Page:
|Lakewood Yeshiva (BMG) - Photo credit: lakewoodscoop.com via VIN|
I’m sure that Lakewood applied for that grant legally and truthfully. I do not believe for a second that there was any fraud involved. And I congratulate them on a successful outcome. Lakewood certainly needs the money. But I remain with some serious concerns.
The grant was given for the construction of a library and research center. Governor Christie’s goal is “keeping New Jersey’s “best” and “brightest” in-state, while attracting new research and business partners who will bring new and better paying jobs.”
What worries me is that in spite of what I am sure was a completely honest presentation of Lakewood’s plans to the state; I am not convinced that the state’s purpose in granting them that money is even a dream in the back of the minds of Lakewood’s leaders. Nor do I believe for a minute that such a library will serve any other purpose than the stated mission of such an institution – Torah study. The kind of research that library will offer will no doubt be only in that vein. Neither am I convinced that it will result in anything near attracting new business partners.
This project will help to retain some of the finest minds in Torah Judaism. Lakewood is the premier ‘Torah Only’ Yeshiva in the United States. It attracts the best and brightest among its constituents. Expansion means attracting more of the same. Some of whom may settle there and eventually have good jobs. (And some – not such great jobs.)
But even so, Lakewood cannot claim that as its goal. It can only say that this is a by-product of their ‘Torah Only” system. This is a yeshiva that forbids its students to take any secular courses while enrolled there and discourages it even after they leave. This is a Yeshiva whose Rosh HaYeshiva made disparaging remarks about someone who has been a pioneer in providing higher education for students of Yeshivos like Lakewood so that they could get decent jobs… basically referring to him as a second class citizen (…full time students of Torah being first class citizens). One might even say that Rosh HaYeshiva would view someone like that as undermining the goals of a ’Lakewood’!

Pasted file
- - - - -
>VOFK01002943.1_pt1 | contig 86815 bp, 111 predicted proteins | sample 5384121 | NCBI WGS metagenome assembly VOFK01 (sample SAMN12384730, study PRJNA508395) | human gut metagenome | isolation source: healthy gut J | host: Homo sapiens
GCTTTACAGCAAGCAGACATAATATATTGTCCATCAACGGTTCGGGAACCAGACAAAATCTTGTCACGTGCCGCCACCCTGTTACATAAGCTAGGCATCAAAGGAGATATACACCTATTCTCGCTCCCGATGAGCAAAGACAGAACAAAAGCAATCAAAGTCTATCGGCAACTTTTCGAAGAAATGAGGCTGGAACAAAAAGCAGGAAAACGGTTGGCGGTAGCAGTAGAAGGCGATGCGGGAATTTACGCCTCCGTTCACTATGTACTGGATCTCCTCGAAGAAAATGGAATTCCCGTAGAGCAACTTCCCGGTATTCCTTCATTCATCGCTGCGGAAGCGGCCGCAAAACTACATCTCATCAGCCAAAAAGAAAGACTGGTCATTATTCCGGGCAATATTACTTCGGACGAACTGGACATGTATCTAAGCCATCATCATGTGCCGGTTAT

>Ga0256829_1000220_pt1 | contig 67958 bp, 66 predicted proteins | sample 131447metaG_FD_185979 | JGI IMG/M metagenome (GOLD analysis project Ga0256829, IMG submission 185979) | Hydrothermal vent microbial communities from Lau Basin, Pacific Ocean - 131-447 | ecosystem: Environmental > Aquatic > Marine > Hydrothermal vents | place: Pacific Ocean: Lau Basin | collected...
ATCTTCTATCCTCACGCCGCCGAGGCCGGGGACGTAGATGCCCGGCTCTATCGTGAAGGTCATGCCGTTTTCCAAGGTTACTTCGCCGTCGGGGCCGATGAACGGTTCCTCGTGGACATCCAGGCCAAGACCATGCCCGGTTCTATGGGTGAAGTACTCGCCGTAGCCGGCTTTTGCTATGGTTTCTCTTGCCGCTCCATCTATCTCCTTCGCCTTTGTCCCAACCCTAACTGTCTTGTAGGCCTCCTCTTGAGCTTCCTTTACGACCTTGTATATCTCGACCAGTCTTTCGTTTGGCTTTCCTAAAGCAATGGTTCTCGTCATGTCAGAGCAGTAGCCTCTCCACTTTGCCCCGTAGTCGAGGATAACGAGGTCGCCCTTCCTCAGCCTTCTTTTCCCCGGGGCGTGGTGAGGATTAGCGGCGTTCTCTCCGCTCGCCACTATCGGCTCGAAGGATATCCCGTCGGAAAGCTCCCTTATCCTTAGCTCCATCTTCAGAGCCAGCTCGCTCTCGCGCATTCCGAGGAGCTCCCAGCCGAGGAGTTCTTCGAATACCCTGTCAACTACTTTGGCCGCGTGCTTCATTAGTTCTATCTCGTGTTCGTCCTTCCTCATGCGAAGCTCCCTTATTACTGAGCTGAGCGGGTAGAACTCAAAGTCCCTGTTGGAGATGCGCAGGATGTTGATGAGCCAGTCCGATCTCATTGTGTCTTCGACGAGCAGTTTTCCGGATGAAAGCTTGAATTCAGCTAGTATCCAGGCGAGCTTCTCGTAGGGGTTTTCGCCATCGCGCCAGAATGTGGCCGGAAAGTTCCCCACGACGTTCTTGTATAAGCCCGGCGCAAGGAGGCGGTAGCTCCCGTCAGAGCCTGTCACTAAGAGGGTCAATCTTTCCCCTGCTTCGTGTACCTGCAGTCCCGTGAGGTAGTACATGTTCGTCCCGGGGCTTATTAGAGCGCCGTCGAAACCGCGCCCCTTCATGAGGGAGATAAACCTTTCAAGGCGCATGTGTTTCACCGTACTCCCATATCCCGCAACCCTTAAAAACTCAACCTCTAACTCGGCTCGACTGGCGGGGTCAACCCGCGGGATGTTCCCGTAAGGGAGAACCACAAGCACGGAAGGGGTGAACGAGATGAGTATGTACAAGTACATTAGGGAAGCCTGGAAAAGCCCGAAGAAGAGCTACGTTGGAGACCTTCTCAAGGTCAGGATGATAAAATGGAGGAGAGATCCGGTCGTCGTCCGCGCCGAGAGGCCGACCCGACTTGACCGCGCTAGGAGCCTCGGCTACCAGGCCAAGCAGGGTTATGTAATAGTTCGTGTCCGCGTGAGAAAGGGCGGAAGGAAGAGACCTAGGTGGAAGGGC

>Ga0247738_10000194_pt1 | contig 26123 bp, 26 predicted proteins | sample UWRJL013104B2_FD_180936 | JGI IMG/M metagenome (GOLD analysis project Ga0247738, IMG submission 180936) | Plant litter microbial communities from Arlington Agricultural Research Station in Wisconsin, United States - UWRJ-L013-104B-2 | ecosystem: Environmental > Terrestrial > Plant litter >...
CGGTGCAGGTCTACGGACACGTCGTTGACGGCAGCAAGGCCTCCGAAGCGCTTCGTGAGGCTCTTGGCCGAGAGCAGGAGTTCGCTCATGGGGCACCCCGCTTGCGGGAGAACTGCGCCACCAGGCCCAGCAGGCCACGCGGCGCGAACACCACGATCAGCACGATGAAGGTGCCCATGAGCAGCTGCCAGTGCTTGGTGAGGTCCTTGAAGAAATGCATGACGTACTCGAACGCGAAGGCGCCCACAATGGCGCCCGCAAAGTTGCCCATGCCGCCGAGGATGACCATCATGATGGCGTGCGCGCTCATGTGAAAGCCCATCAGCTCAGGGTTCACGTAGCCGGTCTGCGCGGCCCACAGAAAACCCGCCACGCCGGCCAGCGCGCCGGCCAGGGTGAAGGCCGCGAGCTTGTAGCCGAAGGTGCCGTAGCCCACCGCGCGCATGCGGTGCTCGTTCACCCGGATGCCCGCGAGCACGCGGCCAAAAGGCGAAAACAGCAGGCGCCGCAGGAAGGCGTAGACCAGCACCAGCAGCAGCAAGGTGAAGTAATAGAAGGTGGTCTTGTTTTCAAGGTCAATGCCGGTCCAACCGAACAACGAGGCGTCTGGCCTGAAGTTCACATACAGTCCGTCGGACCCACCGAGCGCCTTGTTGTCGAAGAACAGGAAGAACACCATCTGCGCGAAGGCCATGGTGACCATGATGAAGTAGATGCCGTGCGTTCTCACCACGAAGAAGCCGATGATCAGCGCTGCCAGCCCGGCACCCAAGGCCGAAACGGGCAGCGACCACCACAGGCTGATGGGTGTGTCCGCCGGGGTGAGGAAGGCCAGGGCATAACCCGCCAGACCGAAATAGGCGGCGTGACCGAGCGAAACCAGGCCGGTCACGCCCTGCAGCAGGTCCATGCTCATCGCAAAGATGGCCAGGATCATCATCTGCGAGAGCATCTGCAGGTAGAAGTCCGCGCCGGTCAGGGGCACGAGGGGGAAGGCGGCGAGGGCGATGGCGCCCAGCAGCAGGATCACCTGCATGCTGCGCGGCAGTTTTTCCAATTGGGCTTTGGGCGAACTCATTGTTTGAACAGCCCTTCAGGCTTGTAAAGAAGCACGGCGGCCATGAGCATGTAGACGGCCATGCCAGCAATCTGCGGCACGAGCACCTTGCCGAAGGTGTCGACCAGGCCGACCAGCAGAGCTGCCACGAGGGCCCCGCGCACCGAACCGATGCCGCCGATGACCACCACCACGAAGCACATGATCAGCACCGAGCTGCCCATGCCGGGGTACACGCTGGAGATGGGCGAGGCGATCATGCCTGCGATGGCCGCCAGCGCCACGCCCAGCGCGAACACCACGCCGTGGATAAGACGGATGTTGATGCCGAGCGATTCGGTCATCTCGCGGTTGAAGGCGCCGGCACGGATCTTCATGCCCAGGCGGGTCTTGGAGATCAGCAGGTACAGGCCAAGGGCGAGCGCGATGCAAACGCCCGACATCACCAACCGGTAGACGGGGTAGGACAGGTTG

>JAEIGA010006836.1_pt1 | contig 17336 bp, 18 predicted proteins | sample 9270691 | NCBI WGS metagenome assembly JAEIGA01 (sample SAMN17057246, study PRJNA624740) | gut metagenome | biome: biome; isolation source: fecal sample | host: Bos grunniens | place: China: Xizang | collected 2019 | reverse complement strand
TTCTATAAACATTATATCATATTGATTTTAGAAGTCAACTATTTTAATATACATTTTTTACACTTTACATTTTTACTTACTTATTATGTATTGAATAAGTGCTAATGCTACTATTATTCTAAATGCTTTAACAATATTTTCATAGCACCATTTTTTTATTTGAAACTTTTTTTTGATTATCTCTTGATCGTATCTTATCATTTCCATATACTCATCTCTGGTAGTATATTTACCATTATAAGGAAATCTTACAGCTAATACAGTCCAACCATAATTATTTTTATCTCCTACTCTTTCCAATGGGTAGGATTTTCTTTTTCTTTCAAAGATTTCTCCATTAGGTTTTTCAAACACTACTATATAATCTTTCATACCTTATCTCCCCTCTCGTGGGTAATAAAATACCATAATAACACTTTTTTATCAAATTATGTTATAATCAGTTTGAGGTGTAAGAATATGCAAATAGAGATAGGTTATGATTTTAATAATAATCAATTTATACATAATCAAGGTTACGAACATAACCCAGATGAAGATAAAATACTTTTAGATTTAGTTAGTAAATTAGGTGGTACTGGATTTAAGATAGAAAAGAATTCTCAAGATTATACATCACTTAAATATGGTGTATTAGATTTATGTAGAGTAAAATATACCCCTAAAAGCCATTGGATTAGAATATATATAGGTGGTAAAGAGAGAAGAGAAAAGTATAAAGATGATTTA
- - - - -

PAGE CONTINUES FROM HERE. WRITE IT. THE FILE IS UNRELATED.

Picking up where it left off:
It is also no secret that Lakewood uses the welfare system legally for students who qualify for aid. Most of them probably do - since they do not have jobs but do have large families. Even those whose wives work (most of them, I’m sure) do not make enough money to disqualify them from some sort of government assistance. Again, nothing legally wrong with that.
I have to ask, is there not a moral or ethical issue of misrepresenting yourself to the world in this way – even if you qualify legally? Is there not something wrong with able bodied people choosing not to work and using the welfare system as a means of income?
And by the same token, is there not something wrong with taking over $10 million knowing what the government thinks you are going to do with that money - and using it for something else – even though it technically qualifies? A Beis HaMedrash may be a library. But is a $10 million Beis HaMedrash going to attract business partners who will bring new and better paying jobs?
Even if it truly a research library and not a Beis HaMedrash - it will certainly only contain Seforim – religious books - even if some of them will be in English. What kind of research will this foster - other than research in Torah studies?
I of course have no problem with such a library. I think it will be a valuable resource for student of Torah. But is this what the State of New Jersey had in mind in approving $10 million dollars to Lakewood?
Lakewood’s goal is not Governor Christie’s goal. Lakewood wants to expand its student base. The enormous growth in the numbers of Orthodox Jews, especially among Charedi Jews of the ‘Torah Only’ persuasion, demands such an expansion. For some time now, Lakewood has been talking about doubling its capacity to over 10,000 students!
I guess they have found a way of doing that. But is it ethical? Will the state be happy with the results? And how will this be perceived by the secular public? Will they not see this as being unethical? Is this ultimately the wisest way of raising money for their cause? Will the potential negative fallout be worth it if it happens?